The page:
What is her writing and maths like? Are they as equally advanced in all areas of the curriculum? What "level" have the school assessed her ability as? She will not be doing y1 work. No school will repeat a year. She will be doing Y2 work but it should be extended. If she attains "mastery" in all of that, then look about spending time with older children. Do you know if she has "mastery" of all topics in KS1 for Engiish, Maths and Science? If she has, which I think us unlikely, then you do need the school to adopt a different approach so she can access KS2.

Out2pasture Fri 10-Jul-15 02:38:29

I have been through this exact scenario. If you speak to the head ask about the other 6 students in her year group and about the teachers plan to meet their needs.
In our case the students selected WERE NOT a well thought out mix which when pointed out lead to the school changing the plan of action.
However if it was the top 6 with your daughter and an experienced teacher it could be a wonderful opportunity.
Unlike adults kids can tune out background noise and the year 1 material would go in one ear and out the other while your daughter focuses on her assigned material.
But for obvious reasons the 6 students should be a nicely jelled group.

mrz Fri 10-Jul-15 06:53:35

Can I ask why parents think phonics is a problem ? We continue phonics throughout school and our level 6 readers find it just as useful as beginner readers

Enb76 Fri 10-Jul-15 07:24:20

In our school it's not differentiated at all so it goes at the slowest learners pace with a lot of repetition, as far as I can glean from my child. 10 minutes everyday of same old, same old is never going to appeal to a child who finds it easy. So she switches off.

mrz Fri 10-Jul-15 07:28:41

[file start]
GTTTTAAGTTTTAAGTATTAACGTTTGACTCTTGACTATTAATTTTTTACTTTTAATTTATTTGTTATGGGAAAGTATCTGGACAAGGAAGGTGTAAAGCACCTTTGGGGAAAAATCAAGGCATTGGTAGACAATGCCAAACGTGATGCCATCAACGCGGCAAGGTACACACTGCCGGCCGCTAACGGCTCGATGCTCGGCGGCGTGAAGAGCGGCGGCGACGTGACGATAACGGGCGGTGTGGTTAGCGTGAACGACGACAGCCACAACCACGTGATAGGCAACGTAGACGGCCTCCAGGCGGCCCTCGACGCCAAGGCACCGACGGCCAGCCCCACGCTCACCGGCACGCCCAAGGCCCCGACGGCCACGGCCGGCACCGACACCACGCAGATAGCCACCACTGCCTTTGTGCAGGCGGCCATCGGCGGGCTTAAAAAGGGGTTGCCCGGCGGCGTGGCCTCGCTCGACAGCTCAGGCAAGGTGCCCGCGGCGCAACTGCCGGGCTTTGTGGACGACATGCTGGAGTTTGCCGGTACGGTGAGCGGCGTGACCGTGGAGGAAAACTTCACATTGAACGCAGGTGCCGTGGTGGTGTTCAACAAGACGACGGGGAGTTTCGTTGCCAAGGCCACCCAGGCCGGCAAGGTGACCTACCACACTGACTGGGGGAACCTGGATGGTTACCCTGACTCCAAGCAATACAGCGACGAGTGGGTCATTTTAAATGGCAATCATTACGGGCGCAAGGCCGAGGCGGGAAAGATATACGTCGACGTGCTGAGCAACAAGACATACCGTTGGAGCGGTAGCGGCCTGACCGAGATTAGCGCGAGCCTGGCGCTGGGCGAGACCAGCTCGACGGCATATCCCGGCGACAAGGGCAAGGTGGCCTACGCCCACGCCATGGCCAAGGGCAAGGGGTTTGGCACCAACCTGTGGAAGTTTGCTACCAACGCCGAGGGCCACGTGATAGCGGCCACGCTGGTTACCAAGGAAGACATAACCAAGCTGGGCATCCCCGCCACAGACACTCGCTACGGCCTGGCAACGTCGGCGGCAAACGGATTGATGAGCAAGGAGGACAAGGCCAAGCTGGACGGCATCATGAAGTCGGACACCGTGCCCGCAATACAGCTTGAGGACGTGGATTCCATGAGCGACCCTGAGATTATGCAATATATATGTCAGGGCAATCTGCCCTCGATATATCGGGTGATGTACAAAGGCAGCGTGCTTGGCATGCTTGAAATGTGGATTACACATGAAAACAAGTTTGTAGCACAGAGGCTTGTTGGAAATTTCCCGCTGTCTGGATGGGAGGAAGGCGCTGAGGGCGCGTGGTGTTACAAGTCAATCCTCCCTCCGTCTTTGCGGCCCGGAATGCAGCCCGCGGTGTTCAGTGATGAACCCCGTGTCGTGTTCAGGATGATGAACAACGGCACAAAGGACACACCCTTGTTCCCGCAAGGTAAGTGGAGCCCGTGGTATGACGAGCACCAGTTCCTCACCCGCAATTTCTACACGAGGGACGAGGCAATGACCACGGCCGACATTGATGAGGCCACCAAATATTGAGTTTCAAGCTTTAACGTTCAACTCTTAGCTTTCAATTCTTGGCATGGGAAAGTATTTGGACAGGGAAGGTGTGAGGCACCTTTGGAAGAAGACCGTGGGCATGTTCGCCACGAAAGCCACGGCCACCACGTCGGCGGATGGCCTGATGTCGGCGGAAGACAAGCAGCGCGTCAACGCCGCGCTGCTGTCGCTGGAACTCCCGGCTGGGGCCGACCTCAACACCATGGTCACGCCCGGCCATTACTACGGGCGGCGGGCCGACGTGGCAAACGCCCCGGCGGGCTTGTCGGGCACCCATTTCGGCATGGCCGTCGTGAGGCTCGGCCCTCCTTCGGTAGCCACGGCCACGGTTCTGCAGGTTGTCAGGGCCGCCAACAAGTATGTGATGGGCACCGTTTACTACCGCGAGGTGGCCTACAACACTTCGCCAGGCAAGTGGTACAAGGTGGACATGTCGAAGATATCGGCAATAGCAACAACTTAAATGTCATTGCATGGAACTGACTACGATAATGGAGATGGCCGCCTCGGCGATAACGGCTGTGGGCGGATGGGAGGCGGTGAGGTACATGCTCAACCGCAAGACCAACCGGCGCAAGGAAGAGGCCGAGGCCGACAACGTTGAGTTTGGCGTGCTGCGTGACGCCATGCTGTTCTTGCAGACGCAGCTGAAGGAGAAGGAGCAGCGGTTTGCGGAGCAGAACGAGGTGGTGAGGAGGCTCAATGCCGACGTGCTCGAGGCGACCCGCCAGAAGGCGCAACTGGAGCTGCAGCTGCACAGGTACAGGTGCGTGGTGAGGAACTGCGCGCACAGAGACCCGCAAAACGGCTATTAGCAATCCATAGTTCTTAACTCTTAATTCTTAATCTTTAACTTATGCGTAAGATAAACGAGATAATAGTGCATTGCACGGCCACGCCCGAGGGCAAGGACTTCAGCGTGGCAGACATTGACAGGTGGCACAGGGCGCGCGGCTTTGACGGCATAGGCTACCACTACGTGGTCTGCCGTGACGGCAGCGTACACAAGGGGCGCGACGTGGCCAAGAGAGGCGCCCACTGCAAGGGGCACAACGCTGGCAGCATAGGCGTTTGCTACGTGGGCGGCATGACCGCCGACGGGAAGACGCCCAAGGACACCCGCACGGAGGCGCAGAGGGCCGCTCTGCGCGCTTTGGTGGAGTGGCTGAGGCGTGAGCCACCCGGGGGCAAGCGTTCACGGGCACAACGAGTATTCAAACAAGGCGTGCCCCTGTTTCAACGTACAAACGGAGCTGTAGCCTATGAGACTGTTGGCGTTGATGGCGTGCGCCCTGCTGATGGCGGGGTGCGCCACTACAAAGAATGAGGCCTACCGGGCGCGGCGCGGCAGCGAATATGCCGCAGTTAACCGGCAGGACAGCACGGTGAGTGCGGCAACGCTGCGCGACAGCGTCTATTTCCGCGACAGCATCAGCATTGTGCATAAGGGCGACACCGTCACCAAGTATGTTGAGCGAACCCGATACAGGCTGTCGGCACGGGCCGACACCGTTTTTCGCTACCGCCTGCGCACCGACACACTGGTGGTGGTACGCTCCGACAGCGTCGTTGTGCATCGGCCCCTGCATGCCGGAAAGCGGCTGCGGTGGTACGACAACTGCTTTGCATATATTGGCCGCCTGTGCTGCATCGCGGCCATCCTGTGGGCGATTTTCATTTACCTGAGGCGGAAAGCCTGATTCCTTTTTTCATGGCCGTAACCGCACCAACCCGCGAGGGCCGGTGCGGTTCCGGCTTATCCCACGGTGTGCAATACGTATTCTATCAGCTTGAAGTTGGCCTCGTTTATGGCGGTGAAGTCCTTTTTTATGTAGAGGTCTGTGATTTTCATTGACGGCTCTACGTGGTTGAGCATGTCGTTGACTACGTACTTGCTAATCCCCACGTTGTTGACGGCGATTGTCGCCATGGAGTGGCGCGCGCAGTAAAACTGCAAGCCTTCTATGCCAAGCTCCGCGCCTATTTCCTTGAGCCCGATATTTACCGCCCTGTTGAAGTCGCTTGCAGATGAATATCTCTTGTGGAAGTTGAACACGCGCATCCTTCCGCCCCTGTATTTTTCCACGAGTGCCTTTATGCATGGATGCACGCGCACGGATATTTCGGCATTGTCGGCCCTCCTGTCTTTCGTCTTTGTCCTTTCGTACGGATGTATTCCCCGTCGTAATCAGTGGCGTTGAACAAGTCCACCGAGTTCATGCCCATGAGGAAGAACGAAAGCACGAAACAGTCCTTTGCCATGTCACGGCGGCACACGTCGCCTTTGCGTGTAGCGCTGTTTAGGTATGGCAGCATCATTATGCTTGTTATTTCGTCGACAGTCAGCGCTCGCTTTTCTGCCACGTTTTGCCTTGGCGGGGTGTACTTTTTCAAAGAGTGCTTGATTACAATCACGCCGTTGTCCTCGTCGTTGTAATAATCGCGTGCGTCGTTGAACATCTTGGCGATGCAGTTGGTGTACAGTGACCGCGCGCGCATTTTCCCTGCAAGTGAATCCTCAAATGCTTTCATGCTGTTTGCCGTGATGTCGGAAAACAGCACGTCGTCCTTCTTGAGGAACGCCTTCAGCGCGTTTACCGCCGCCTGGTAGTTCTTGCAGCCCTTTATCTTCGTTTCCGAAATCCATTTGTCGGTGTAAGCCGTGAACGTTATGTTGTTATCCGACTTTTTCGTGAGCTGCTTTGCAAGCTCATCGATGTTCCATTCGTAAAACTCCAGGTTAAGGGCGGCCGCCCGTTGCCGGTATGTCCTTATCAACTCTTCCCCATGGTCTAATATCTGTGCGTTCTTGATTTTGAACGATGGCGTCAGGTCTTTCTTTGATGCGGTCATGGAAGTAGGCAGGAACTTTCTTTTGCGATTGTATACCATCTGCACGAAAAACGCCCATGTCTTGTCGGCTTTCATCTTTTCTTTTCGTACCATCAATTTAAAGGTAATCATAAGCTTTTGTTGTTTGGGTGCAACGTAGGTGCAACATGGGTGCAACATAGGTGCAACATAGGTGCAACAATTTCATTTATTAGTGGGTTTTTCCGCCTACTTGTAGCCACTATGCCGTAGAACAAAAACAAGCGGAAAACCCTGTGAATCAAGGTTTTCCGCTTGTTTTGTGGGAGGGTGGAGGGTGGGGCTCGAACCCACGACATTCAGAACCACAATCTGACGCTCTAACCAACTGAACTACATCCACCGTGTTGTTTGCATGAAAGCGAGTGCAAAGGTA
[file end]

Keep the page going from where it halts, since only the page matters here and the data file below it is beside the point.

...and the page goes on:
AliceDoesntLiveHereAnymore Fri 10-Jul-15 07:40:54

My ds1 is in a mixed class as that's what they have at his school. Academically, he is well ahead, but he is too young to move up to the next class. I had this issue with dd as well years ago. There is something to be said for development of social skills and leadership as well. Whenever my dcs have been in a mixed class, the whole class is not taught the same curriculum - year 1 (for example) is taught to their level and year 2 students taught to theirs. It's differentiated. I was offered the opportunity to move dd up a year when she was 7 and I refused. After some discussion, the school made some changes to allow them to academically challenge her more. She was already one of the youngest in the class, and I felt socially it would be a struggle for her. It was the right decision IMO. My parents made the same decision for me when I was in primary school. My cousin moved up a year at slightly older, and he really struggled with the social aspect when he hit the preteen years and it derailed the academics for awhile.

There's more to school than just straightforward academics.

Enb76 Fri 10-Jul-15 07:46:02

It's a class of 30 children, there's unlikely to be enough time to completely differentiate the phonics. When they get to 'English' it is differentiated. I have learned to pick my battles. I am not unhappy with the school and recognise that they have limits to what they can do.